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Monday, February 19, 2024

Ceiba, a sailboat capable of transporting 350 tons, being built in Costa Rica

On the shore of a mangrove in the Central Pacific of Costa Rica, a huge sailboat is beginning to take shape. But it’s not just any vessel. It will carry cargo with the force of the wind, and without fossil fuels.

When its construction is complete, it will be 45 meters long and will be able to transport 350 tons of cargo, equivalent to nine containers. It will be called Ceiba, like the sacred tree of the Mayans, the tree of life.

The shipyard in the small coastal town of Punta Morales is a Tower of Babel where French, Germans, Belgians, Poles, and Costa Ricans sand wood, shape the ship’s “ribs” and screw the pieces of the future boat into place.

One of the workers is Misael Ledesma, a fisherman from the neighboring community of Costa de P├íjaros. “This boat is going to be under sail, without motor, without pollution. It goes back 300 years,” he says.

Behind the project is Lynx Guimond, a French-Canadian adventurer, cabinetmaker, sailor and artist who founded the company Sailcargo, responsible for the wooden boat, together with his wife Danielle Doggett and Costa Rican partner John Porras.

Ceiba is the first boat developed by Sailcargo, valued at $4.2 million and financed by private investors.

Emission-free transport

“It is going to be a sailboat with three masts that are large enough to transport goods,” Guimond told AFP inside the under-construction ship.

“This is going to be the largest cargo sailboat in the world when it is working. It will have auxiliary electric motors, but its main form of propulsion will be the sails. It will be emission-free,” he says.

Guimond says the company began seeking financing on the Kickstarter platform, with contributions of $100 or more, although with the advanced project, the minimum investment is $10,000. He already has about half the resources needed.

Sailcargo will be the manager of the ship, which will offer cargo transportation services for goods such as coffee, cocoa and other goods.

In the center of the sailboat will be the cargo area, while in the rear will be the captain’s cabin and the lithium motors, which will be powered by wind generators.

In the front part will be located the crew dormitories with capacity to accommodate 24 people, among which they hope to include investors, academics and university students who want to participate.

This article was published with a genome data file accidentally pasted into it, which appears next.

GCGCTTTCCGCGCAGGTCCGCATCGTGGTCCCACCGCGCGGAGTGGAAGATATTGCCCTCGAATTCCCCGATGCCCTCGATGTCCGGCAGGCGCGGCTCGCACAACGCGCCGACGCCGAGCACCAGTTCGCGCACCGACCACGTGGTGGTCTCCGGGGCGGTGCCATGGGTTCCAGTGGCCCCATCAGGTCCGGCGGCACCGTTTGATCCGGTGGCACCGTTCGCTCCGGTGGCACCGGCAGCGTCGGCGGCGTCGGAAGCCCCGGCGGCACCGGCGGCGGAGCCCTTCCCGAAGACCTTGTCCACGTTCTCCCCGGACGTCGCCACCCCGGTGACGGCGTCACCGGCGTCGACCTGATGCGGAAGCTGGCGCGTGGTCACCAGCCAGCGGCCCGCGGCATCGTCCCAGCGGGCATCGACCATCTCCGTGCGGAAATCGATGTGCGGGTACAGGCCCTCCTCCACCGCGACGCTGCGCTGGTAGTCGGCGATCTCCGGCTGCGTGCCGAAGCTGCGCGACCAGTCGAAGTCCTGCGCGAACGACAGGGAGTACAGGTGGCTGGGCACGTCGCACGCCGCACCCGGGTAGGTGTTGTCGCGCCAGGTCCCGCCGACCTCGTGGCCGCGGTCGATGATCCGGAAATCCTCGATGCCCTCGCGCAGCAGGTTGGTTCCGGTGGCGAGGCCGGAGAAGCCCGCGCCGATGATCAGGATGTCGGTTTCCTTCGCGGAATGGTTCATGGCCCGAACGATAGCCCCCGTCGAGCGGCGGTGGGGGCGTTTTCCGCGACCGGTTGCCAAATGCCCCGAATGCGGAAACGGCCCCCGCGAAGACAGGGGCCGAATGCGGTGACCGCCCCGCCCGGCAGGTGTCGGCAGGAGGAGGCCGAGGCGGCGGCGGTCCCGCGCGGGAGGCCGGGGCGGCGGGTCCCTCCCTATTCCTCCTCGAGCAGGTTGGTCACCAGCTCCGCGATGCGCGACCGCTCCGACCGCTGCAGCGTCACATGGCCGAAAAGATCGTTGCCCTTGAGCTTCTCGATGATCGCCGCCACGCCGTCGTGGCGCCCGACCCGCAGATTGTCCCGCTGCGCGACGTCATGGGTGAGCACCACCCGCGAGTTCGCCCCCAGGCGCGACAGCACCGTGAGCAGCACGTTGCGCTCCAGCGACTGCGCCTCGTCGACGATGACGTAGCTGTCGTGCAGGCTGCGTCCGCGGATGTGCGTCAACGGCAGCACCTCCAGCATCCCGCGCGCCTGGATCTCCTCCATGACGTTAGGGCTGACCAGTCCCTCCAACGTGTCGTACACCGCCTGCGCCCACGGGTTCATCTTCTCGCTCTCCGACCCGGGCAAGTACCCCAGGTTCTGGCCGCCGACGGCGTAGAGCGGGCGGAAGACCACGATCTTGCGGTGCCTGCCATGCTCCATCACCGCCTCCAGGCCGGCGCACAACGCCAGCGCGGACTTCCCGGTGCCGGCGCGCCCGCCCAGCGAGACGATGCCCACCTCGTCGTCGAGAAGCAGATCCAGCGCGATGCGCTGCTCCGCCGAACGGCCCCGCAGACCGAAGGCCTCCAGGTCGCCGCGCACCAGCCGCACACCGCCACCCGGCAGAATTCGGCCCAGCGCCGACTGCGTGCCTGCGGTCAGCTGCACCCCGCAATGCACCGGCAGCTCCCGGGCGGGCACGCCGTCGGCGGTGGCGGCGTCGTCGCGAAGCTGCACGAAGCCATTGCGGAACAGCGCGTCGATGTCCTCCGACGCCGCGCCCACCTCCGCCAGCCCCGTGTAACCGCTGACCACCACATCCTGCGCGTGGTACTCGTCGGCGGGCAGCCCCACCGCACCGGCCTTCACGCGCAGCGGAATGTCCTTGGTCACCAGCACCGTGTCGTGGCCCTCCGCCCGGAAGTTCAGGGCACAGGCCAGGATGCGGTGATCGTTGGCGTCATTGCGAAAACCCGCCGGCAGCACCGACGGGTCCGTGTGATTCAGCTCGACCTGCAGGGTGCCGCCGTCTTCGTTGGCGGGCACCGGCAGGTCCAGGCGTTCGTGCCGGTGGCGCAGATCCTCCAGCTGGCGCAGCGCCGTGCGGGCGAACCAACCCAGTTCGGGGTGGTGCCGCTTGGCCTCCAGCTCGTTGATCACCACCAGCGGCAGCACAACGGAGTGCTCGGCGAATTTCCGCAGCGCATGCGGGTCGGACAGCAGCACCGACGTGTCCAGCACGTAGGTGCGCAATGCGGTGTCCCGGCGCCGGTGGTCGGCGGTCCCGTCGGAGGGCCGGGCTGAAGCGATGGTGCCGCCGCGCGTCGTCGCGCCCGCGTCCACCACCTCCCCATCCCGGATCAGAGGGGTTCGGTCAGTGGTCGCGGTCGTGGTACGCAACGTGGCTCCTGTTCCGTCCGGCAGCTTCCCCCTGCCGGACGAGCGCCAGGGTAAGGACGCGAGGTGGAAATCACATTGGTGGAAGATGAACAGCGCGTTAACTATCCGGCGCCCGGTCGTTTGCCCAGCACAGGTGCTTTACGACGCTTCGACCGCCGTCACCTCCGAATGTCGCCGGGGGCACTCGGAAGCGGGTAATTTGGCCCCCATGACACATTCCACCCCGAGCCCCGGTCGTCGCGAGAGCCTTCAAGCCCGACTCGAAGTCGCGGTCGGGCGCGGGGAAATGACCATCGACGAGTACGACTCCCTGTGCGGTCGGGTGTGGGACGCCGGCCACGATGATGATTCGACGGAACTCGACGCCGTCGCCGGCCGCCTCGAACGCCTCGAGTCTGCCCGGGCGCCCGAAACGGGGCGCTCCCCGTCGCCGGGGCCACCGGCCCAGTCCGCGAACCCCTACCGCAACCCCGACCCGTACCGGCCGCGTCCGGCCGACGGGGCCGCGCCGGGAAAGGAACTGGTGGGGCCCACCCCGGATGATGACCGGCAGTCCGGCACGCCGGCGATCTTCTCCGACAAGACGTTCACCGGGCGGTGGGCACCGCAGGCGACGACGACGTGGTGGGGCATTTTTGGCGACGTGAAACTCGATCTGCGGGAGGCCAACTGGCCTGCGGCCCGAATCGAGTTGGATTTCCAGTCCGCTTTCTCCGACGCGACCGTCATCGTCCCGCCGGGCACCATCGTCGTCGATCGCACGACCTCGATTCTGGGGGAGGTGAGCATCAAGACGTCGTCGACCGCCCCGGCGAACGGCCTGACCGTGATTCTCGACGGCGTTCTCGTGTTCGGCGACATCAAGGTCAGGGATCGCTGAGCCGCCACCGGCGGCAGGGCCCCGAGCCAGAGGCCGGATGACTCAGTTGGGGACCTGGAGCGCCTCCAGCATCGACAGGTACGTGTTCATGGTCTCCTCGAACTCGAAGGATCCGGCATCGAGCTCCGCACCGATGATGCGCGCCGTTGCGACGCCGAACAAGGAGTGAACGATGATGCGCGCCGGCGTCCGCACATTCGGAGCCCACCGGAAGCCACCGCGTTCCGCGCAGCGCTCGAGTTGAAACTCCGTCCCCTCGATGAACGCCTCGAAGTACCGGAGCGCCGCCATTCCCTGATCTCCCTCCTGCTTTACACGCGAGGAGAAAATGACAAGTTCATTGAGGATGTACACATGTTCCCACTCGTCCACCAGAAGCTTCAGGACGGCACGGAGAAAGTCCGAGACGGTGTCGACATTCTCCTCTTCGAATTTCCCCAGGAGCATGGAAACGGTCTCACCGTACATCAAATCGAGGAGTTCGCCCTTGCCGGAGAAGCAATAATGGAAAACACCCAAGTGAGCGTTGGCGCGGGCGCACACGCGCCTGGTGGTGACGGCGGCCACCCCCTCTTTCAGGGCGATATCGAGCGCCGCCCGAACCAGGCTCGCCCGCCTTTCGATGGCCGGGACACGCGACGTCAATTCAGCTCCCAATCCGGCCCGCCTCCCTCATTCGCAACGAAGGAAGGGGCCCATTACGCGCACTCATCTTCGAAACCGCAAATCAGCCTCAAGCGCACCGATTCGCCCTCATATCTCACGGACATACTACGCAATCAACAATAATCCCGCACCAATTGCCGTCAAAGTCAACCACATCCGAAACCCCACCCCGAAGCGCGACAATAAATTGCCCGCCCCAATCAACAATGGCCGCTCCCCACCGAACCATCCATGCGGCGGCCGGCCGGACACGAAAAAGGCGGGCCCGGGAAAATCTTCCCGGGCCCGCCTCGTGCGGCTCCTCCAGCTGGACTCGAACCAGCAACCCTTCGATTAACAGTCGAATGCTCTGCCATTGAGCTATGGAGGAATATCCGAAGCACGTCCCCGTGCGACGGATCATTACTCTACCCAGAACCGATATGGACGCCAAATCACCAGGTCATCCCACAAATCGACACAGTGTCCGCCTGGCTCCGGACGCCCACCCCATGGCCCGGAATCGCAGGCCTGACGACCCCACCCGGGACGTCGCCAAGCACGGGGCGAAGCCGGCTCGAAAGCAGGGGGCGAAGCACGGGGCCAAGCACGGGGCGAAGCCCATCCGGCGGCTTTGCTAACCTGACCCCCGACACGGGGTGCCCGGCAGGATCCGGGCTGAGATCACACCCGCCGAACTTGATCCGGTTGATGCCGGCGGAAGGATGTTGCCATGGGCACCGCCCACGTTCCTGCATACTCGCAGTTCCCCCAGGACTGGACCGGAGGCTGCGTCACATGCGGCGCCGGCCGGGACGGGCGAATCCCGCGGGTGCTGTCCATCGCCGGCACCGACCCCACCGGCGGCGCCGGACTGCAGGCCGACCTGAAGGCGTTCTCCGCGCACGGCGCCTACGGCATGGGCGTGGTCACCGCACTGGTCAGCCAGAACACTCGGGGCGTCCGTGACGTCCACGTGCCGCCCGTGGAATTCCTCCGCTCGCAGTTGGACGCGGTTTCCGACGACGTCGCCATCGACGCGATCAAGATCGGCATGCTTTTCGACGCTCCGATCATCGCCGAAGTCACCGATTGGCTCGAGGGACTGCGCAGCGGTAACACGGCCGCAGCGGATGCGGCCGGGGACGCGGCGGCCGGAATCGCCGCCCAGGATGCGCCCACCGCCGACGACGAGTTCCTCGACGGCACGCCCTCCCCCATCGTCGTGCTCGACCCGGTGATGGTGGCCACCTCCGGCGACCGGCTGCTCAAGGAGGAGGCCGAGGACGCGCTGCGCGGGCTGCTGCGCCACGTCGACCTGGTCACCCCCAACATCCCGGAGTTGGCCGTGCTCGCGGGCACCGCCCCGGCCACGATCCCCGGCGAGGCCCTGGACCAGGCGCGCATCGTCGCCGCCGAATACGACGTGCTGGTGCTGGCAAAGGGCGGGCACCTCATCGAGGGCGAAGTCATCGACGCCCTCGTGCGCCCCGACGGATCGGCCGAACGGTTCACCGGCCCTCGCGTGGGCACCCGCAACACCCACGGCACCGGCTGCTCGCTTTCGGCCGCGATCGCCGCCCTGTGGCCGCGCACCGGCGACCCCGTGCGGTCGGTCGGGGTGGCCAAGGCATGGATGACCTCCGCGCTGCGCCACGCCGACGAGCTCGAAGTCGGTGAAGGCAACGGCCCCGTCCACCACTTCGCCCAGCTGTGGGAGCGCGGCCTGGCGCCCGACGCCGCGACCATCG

By not depending on fuels, the only limitation to navigate will be drinking water. The ship’s warehouses allow Ceiba to be at sea for up to 45 days in a row.

Efficient and profitable

Data from the International Maritime Organization (IMO), in a 2014 report, revealed that maritime transport was responsible for the emission of one thousand metric tons of carbon dioxide (CO2) per year between 2007 and 2014, about 3.1% of the world total.

According to the organization Transport & Environment, which promotes the reduction of emissions in transport, the sector could become responsible for 10% of global CO2 emissions if it does not take measures to reduce them.

Sailcargo wants to prove that it is possible to make efficient, profitable and emission-free freight transport.

The project started from scratch. Guimond and his team had to train local residents and workers who came from abroad to participate in the initiative, even having to develop part of the required tools, according to Guimond.

Other workers arrived from Europe, attracted by the news of the cargo megasailer.

One of them is Arturo, a young Polish landscaper who works shirtless in the heat of Punta Morales.

“This project is talked about a lot in shipyards in Europe,” he explains. That talk attracted several to Punta Morales.

Guimond, who trained as a cabinetmaker, arrived many years earlier in Costa Rica, where he settled to sculpt figureheads that he sent to shipyards in Europe.

All of this after traveling the world as a boater and working as a shipbuilder in shipyards in the Netherlands.

“I was attracted to the culture, the atmosphere, I just felt good here,” he recalls. “Here he made the sculptures and sent them to the shipyards” in Europe and the Caribbean.

“For the Ceiba, I already have a beautiful sculpture in mind. It is always good to have a female face that represents the soul of the ship, but also many animals and flora. Something that represents Costa Rica.”

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